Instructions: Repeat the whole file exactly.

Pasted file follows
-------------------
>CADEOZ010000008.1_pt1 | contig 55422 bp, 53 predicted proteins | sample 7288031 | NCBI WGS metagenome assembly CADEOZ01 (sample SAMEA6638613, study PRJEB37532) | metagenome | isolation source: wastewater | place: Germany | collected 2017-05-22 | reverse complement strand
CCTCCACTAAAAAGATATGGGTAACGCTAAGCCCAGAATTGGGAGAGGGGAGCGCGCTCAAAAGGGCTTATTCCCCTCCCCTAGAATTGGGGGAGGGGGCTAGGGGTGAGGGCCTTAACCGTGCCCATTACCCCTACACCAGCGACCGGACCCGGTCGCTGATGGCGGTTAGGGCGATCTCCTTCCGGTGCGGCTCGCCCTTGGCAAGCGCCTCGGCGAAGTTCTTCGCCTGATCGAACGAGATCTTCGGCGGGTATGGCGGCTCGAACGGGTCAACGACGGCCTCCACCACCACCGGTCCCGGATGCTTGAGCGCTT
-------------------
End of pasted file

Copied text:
>CADEOZ010000008.1_pt1 | contig 55422 bp, 53 predicted proteins | sample 7288031 | NCBI WGS metagenome assembly CADEOZ01 (sample SAMEA6638613, study PRJEB37532) | metagenome | isolation source: wastewater | place: Germany | collected 2017-05-22 | reverse complement strand
CCTCCACTAAAAAGATATGGGTAACGCTAAGCCCAGAATTGGGAGAGGGGAGCGCGCTCAAAAGGGCTTATTCCCCTCCCCTAGAATTGGGGGAGGGGGCTAGGGGTGAGGGCCTTAACCGTGCCCATTACCCCTACACCAGCGACCGGACCCGGTCGCTGATGGCGGTTAGGGCGATCTCCTTCCGGTGCGGCTCGCCCTTGGCAAGCGCCTCGGCGAAGTTCTTCGCCTGATCGAACGAGATCTTCGGCGGGTATGGCGGCTCGAACGGGTCAACGACGGCCTCCACCACCACCGGTCCCGGATGCTTGAGCGCTT